A Study on Perceived Quality affecting the Service Personal Value in the On-off line Channel - Focusing on the moderate effect of the need for cognition -

온.오프라인 채널에서 지각된 품질이 서비스의 개인가치에 미치는 영향에 관한 연구 -인지욕구의 조정효과를 중심으로-

  • Received : 2010.06.20
  • Accepted : 2010.07.15
  • Published : 2010.07.31

Abstract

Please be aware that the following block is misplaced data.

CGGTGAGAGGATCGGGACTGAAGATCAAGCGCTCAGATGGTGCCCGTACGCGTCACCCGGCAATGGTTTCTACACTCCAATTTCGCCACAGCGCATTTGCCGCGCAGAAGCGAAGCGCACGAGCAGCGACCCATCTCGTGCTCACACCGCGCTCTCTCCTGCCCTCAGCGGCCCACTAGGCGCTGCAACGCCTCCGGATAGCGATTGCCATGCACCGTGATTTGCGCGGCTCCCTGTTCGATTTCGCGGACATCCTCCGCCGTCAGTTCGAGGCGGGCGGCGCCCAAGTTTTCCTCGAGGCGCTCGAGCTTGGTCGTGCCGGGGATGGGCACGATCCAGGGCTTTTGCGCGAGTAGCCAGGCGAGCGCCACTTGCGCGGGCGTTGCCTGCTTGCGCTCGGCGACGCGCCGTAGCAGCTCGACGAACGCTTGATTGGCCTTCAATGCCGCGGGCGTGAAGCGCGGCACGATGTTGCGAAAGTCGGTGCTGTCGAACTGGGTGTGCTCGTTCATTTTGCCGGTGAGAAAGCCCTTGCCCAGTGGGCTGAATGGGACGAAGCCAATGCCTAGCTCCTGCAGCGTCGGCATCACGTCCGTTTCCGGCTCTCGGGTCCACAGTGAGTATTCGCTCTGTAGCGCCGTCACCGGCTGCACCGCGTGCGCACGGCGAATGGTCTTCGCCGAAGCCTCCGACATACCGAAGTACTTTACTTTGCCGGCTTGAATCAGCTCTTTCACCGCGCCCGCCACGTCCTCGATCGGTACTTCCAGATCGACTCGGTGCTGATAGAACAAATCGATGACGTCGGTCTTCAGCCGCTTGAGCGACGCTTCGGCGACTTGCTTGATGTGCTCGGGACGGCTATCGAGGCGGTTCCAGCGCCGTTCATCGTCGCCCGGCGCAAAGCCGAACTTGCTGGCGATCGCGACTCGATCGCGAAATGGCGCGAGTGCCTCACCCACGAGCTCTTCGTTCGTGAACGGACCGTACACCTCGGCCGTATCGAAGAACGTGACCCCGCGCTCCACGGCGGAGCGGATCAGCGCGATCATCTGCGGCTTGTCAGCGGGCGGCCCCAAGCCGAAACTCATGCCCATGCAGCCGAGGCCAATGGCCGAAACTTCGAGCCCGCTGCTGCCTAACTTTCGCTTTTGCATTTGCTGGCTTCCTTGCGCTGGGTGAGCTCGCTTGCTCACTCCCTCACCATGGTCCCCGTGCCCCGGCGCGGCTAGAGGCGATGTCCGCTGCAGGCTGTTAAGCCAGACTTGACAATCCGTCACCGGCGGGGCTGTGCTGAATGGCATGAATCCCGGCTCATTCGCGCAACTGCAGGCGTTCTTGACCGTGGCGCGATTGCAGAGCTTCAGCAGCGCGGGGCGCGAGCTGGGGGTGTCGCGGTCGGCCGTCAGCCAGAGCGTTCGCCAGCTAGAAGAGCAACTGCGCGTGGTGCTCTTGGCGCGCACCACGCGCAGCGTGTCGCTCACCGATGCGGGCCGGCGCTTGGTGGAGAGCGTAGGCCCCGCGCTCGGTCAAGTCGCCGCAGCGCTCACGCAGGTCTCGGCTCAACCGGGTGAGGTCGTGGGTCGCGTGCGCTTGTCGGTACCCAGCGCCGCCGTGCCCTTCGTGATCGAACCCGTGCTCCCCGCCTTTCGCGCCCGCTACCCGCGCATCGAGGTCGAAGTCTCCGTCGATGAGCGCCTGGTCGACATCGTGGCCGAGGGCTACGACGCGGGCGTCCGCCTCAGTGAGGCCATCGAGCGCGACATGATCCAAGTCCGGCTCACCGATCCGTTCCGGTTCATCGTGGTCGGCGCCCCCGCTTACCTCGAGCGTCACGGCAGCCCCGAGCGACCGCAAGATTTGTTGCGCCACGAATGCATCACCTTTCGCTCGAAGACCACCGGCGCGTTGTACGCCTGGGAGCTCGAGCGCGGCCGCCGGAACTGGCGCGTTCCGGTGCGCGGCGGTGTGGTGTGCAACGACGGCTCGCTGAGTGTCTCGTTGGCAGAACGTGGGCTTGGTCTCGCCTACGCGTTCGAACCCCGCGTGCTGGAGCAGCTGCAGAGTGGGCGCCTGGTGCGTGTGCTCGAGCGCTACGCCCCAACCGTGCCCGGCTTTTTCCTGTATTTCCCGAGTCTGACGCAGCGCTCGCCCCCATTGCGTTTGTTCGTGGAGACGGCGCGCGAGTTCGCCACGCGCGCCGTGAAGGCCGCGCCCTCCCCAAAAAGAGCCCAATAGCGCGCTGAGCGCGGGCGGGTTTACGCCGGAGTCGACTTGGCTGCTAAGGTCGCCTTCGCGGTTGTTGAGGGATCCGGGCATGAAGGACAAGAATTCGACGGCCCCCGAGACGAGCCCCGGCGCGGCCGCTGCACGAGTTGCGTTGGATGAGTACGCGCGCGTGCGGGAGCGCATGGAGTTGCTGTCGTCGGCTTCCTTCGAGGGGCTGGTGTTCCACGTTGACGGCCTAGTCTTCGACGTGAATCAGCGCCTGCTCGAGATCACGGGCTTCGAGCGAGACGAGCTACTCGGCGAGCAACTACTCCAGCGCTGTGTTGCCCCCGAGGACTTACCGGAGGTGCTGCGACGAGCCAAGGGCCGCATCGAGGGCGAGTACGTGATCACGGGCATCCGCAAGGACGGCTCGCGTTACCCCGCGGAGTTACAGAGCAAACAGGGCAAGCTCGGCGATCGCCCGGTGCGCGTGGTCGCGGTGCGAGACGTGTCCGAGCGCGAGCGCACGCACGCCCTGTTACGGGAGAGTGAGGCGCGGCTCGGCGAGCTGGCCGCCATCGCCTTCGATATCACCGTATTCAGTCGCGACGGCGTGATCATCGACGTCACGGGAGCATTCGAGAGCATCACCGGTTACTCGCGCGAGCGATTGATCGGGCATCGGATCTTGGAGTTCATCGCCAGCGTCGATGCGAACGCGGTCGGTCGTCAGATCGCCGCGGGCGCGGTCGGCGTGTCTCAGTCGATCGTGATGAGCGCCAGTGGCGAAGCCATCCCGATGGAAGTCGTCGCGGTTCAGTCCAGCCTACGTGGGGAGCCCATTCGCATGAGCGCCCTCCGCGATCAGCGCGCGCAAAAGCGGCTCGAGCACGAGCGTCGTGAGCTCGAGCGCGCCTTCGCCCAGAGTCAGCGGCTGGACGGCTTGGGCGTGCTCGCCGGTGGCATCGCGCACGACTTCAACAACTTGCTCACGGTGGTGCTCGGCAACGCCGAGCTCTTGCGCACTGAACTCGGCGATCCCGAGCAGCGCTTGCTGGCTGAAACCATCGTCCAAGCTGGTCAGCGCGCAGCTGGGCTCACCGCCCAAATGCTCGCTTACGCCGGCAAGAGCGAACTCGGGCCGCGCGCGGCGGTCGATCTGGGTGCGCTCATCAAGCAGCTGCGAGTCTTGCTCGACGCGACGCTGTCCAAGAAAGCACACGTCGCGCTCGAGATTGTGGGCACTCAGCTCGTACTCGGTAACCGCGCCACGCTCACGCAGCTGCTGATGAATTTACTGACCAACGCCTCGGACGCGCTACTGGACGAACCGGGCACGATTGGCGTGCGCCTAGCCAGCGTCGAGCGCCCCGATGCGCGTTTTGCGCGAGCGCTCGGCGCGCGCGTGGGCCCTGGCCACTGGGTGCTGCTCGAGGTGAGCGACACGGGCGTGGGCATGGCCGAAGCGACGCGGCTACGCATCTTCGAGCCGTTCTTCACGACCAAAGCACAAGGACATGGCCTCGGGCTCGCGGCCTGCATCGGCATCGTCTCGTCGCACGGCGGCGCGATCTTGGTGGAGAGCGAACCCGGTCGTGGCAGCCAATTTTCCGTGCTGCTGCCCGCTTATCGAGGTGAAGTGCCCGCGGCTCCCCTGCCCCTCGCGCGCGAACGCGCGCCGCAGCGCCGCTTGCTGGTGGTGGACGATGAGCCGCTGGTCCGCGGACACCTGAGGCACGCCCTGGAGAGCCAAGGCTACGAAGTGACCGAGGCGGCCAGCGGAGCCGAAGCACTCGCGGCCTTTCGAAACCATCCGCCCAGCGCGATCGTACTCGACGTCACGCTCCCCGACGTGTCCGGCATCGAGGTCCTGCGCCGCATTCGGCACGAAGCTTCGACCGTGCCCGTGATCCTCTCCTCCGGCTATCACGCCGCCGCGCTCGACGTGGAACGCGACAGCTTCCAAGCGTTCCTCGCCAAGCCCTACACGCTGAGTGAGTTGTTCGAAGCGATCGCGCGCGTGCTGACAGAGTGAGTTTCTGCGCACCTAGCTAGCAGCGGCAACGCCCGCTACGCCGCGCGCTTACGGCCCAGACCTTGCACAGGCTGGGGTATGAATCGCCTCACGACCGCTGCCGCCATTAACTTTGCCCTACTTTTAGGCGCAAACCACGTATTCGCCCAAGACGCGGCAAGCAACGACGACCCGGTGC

The basic purpose of this study is to investigate perceived quality and service personal value affecting the result of long-term relationship between service buyers and suppliers. This research presented a constructive model(perceived quality affecting the service personal value and the moderate effect of NFC) in the on off line and then propose the research model base on prior researches and studies about relationships among components of service. Data were gathered from respondents who visit at the education service market. For this study, Data were analyzed by AMOS 7.0. We integrate the literature on services marketing with researches on personal values and perceived quality. The SERPVAL scale presented here allows for the creation of a common ground for assessing service personal values, giving a clear understanding of the key value dimensions behind service choice and usage. It will lead to a focus of future research in services marketing, extending knowledge in the field and stimulating further empirical research on service personal values. At the managerial level, as a tool the SERPVAL scale should allow practitioners to evaluate and improve the value of a service, and consequently, to define strategies and actions to address services for customers based on their fundamental personal values. Through qualitative and empirical research, we find that the service quality construct conforms to the structure of a second-order factor model that ties service quality perceptions to distinct and actionable dimensions: outcome, interaction, and environmental quality. In turn, each has two subdimensions that define the basis of service quality perceptions. The authors further suggest that for each of these subdimensions to contribute to improved service quality perceptions, the quality received by consumers must be perceived to be reliable, responsive, and empathetic. Although the service personal value may be found in researches that explore individual values and their consequences for consumer behavior, there is no established operationalization of a SERPVAL scale. The inexistence of an established scale, duly adapted in order to understand and analyze personal values behind services usage, exposes the need of a measurement scale with such a purpose. This need has to be rooted, however, in a conceptualization of the construct being scaled. Service personal values can be defined as a customer's overall assessment of the use of a service based on the perception of what is achieved in terms of his own personal values. As consumer behaviors serve to show an individual's values, the use of a service can also be a way to fulfill and demonstrate consumers'personal values. In this sense, a service can provide more to the customer than its concrete and abstract attributes at both the attribute and the quality levels, and more than its functional consequences at the value level. Both values and services literatures agree, that personal value is the highest-level concept, followed by instrumental values, attitudes and finally by product attributes. Purchasing behaviors are agreed to be the end result of these concepts' interaction, with personal values taking a major role in the final decision process. From both consumers' and practitioners' perspectives, values are extremely relevant, as they are desirable goals that serve as guiding principles in people's lives. While building on previous research, we propose to assess service personal values through three broad groups of individual dimensions; at the self-oriented level, we use (1) service value to peaceful life (SVPL) and, at the social-oriented level, we use (2) service value to social recognition (SVSR), and (3) service value to social integration (SVSI). Service value to peaceful life is our first dimension. This dimension emerged as a combination of values coming from the RVS scale, a scale built specifically to assess general individual values. If a service promotes a pleasurable life, brings or improves tranquility, safety and harmony, then its user recognizes the value of this service. Generally, this service can improve the user's pleasure of life, since it protects or defends the consumer from threats to life or pressures on it. While building upon both the LOV scale, a scale built specifically to assess consumer values, and the RVS scale for individual values, we develop the other two dimensions: SVSR and SVSI. The roles of social recognition and social integration to improve service personal value have been seriously neglected. Social recognition derives its outcome utility from its predictive utility. When applying this underlying belief to our second dimension, SVSR, we assume that people use a service while taking into consideration the content of what is delivered. Individuals consider whether the service aids in gaining respect from others, social recognition and status, as well as whether it allows achieving a more fulfilled and stimulating life, which might then be revealed to others. People also tend to engage in behavior that receives social recognition and to avoid behavior that leads to social disapproval, and this contributes to an individual's social integration. This leads us to the third dimension, SVSI, which is based on the fact that if the consumer perceives that a service strengthens friendships, provides the possibility of becoming more integrated in the group, or promotes better relationships at the social, professional or family levels, then the service will contribute to social integration, and naturally the individual will recognize personal value in the service. Most of the research in business values deals with individual values. However, to our knowledge, no study has dealt with assessing overall personal values as well as their dimensions in a service context. Our final results show that the scales adapted from the Schwartz list were excluded. A possible explanation is that although Schwartz builds on Rokeach work in order to explore individual values, its dimensions might be especially focused on analyzing societal values. As we are looking for individual dimensions, this might explain why the values inspired by the Schwartz list were excluded from the model. The hierarchical structure of the final scale presented in this paper also presents theoretical implications. Although we cannot claim to definitively capture the dimensions of service personal values, we believe that we come close to capturing these overall evaluations because the second-order factor extracts the underlying commonality among dimensions. In addition to obtaining respondents' evaluations of the dimensions, the second-order factor model captures the common variance among these dimensions, reflecting the respondents' overall assessment of service personal values. Towards this fact, we expect that the service personal values conceptualization and measurement scale presented here contributes to both business values literature and the service marketing field, allowing for the delineation of strategies for adding value to services. This new scale also presents managerial implications. The SERPVAL dimensions give some guidance on how to better pursue a highly service-oriented business strategy. Indeed, the SERPVAL scale can be used for benchmarking purposes, as this scale can be used to identify whether or not a firms' marketing strategies are consistent with consumers' expectations. Managerial assessment of the personal values of a service might be extremely important because it allows managers to better understand what customers want or value. Thus, this scale allows us to identify what services are really valuable to the final consumer; providing knowledge for making choices regarding which services to include. Traditional approaches have focused their attention on service attributes (as quality) and service consequences(as service value), but personal values may be an important set of variables to be considered in understanding what attracts consumers to a certain service. By using the SERPVAL scale to assess the personal values associated with a services usage, managers may better understand the reasons behind services' usage, so that they may handle them more efficiently. While testing nomological validity, our empirical findings demonstrate that the three SERPVAL dimensions are positively and significantly associated with satisfaction. Additionally, while service value to social integration is related only with loyalty, service value to peaceful life is associated with both loyalty and repurchase intent. It is also interesting and surprising that service value to social recognition appears not to be significantly linked with loyalty and repurchase intent. A possible explanation is that no mobile service provider has yet emerged in the market as a luxury provider. All of the Portuguese providers are still trying to capture market share by means of low-end pricing. This research has implications for consumers as well. As more companies seek to build relationships with their customers, consumers are easily able to examine whether these relationships provide real value or not to their own lives. The selection of a strategy for a particular service depends on its customers' personal values. Being highly customer-oriented means having a strong commitment to customers, trying to create customer value and understanding customer needs. Enhancing service distinctiveness in order to provide a peaceful life, increase social recognition and gain a better social integration are all possible strategies that companies may pursue, but the one to pursue depends on the outstanding personal values held by the service customers. Data were gathered from 284 respondents in the korean discount store and online shopping mall market. This research proposed 3 hypotheses on 6 latent variables and tested through structural equation modeling. 6 alternative measurements were compared through statistical significance test of the 6 paths of research model and the overall fitting level of structural equation model. and the result was successful. and Perceived quality more positively influences service personal value when NFC is high than when no NFC is low in the off-line market. The results of the study indicate that service quality is properly modeled as an antecedent of service personal value. We consider the research and managerial implications of the study and its limitations. In sum, by knowing the dimensions a consumer takes into account when choosing a service, a better understanding of purchasing behaviors may be realized, guiding managers toward customers expectations. By defining strategies and actions that address potential problems with the service personal values, managers might ultimately influence their firm's performance. we expect to contribute to both business values and service marketing literatures through the development of the service personal value. At a time when marketing researchers are challenged to provide research with practical implications, it is also believed that this framework may be used by managers to pursue service-oriented business strategies while taking into consideration what customers value.